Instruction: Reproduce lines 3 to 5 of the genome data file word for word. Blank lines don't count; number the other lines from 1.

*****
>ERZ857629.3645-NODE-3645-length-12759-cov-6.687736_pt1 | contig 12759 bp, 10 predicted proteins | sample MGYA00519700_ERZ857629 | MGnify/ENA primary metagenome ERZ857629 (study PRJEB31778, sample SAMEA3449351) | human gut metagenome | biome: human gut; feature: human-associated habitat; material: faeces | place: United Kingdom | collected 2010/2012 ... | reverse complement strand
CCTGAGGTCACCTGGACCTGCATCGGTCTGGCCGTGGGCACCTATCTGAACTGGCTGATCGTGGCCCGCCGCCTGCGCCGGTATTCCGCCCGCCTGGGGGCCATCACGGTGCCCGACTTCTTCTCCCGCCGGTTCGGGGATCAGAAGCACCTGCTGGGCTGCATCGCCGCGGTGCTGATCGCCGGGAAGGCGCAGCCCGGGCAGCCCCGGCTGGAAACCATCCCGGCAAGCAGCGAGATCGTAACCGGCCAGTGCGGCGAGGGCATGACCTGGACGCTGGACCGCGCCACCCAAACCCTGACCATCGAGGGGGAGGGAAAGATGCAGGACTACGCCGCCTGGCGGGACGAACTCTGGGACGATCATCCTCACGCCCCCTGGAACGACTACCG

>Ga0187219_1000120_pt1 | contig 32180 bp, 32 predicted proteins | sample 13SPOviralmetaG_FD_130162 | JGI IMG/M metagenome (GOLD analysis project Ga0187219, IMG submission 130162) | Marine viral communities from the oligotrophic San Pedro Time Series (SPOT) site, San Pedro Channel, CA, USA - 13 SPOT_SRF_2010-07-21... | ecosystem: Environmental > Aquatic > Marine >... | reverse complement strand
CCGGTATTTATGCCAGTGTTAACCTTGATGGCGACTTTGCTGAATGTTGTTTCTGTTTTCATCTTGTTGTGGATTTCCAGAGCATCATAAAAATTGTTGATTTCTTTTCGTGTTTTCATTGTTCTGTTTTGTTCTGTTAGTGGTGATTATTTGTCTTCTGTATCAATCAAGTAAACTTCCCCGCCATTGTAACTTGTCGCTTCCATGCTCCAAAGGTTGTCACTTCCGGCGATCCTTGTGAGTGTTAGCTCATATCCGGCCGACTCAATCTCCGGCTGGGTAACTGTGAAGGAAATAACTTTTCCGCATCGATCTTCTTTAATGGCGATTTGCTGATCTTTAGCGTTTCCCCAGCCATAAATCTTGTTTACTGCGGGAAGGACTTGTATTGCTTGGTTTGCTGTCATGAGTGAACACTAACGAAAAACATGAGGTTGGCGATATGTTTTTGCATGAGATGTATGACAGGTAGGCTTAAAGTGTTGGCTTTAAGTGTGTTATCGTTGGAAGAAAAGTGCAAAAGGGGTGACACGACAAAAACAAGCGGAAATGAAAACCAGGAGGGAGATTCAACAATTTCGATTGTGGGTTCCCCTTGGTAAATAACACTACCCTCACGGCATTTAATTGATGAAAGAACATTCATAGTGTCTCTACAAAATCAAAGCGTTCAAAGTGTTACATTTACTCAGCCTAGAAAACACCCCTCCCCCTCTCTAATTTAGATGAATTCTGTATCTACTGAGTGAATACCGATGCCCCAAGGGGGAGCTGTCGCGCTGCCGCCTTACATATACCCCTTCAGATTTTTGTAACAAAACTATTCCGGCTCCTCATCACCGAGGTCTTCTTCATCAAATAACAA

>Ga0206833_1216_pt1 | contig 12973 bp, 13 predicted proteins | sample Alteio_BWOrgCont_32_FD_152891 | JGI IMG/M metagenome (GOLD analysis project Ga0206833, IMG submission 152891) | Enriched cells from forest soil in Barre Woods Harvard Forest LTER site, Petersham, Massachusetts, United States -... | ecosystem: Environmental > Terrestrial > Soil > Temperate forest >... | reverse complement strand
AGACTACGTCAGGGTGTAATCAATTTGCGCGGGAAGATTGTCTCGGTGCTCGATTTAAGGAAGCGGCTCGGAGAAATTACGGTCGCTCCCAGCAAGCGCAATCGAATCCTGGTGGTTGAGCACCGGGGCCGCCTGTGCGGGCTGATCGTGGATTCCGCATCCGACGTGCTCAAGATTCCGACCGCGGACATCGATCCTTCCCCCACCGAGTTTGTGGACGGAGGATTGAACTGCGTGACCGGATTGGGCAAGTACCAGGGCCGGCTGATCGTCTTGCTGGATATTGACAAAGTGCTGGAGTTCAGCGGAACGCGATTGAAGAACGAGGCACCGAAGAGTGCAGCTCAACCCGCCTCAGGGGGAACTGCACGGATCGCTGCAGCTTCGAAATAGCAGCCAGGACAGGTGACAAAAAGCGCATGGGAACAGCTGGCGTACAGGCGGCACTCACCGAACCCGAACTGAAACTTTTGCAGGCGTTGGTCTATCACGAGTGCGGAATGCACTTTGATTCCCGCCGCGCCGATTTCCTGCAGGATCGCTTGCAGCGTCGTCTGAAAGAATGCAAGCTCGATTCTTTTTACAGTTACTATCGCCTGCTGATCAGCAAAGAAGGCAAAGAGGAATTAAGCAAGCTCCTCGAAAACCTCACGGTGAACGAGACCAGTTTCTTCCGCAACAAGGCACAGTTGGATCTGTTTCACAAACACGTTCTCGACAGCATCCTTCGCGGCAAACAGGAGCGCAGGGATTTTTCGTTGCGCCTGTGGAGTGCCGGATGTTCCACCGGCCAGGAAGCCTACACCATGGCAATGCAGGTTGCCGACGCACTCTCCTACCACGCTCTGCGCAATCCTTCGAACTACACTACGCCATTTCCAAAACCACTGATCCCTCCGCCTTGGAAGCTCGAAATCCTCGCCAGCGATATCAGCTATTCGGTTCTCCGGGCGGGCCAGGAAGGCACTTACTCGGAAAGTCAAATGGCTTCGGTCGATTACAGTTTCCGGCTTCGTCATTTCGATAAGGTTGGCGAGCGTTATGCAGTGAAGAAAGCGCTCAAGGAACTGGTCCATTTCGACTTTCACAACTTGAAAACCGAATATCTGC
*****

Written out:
>Ga0187219_1000120_pt1 | contig 32180 bp, 32 predicted proteins | sample 13SPOviralmetaG_FD_130162 | JGI IMG/M metagenome (GOLD analysis project Ga0187219, IMG submission 130162) | Marine viral communities from the oligotrophic San Pedro Time Series (SPOT) site, San Pedro Channel, CA, USA - 13 SPOT_SRF_2010-07-21... | ecosystem: Environmental > Aquatic > Marine >... | reverse complement strand
CCGGTATTTATGCCAGTGTTAACCTTGATGGCGACTTTGCTGAATGTTGTTTCTGTTTTCATCTTGTTGTGGATTTCCAGAGCATCATAAAAATTGTTGATTTCTTTTCGTGTTTTCATTGTTCTGTTTTGTTCTGTTAGTGGTGATTATTTGTCTTCTGTATCAATCAAGTAAACTTCCCCGCCATTGTAACTTGTCGCTTCCATGCTCCAAAGGTTGTCACTTCCGGCGATCCTTGTGAGTGTTAGCTCATATCCGGCCGACTCAATCTCCGGCTGGGTAACTGTGAAGGAAATAACTTTTCCGCATCGATCTTCTTTAATGGCGATTTGCTGATCTTTAGCGTTTCCCCAGCCATAAATCTTGTTTACTGCGGGAAGGACTTGTATTGCTTGGTTTGCTGTCATGAGTGAACACTAACGAAAAACATGAGGTTGGCGATATGTTTTTGCATGAGATGTATGACAGGTAGGCTTAAAGTGTTGGCTTTAAGTGTGTTATCGTTGGAAGAAAAGTGCAAAAGGGGTGACACGACAAAAACAAGCGGAAATGAAAACCAGGAGGGAGATTCAACAATTTCGATTGTGGGTTCCCCTTGGTAAATAACACTACCCTCACGGCATTTAATTGATGAAAGAACATTCATAGTGTCTCTACAAAATCAAAGCGTTCAAAGTGTTACATTTACTCAGCCTAGAAAACACCCCTCCCCCTCTCTAATTTAGATGAATTCTGTATCTACTGAGTGAATACCGATGCCCCAAGGGGGAGCTGTCGCGCTGCCGCCTTACATATACCCCTTCAGATTTTTGTAACAAAACTATTCCGGCTCCTCATCACCGAGGTCTTCTTCATCAAATAACAA

>Ga0206833_1216_pt1 | contig 12973 bp, 13 predicted proteins | sample Alteio_BWOrgCont_32_FD_152891 | JGI IMG/M metagenome (GOLD analysis project Ga0206833, IMG submission 152891) | Enriched cells from forest soil in Barre Woods Harvard Forest LTER site, Petersham, Massachusetts, United States -... | ecosystem: Environmental > Terrestrial > Soil > Temperate forest >... | reverse complement strand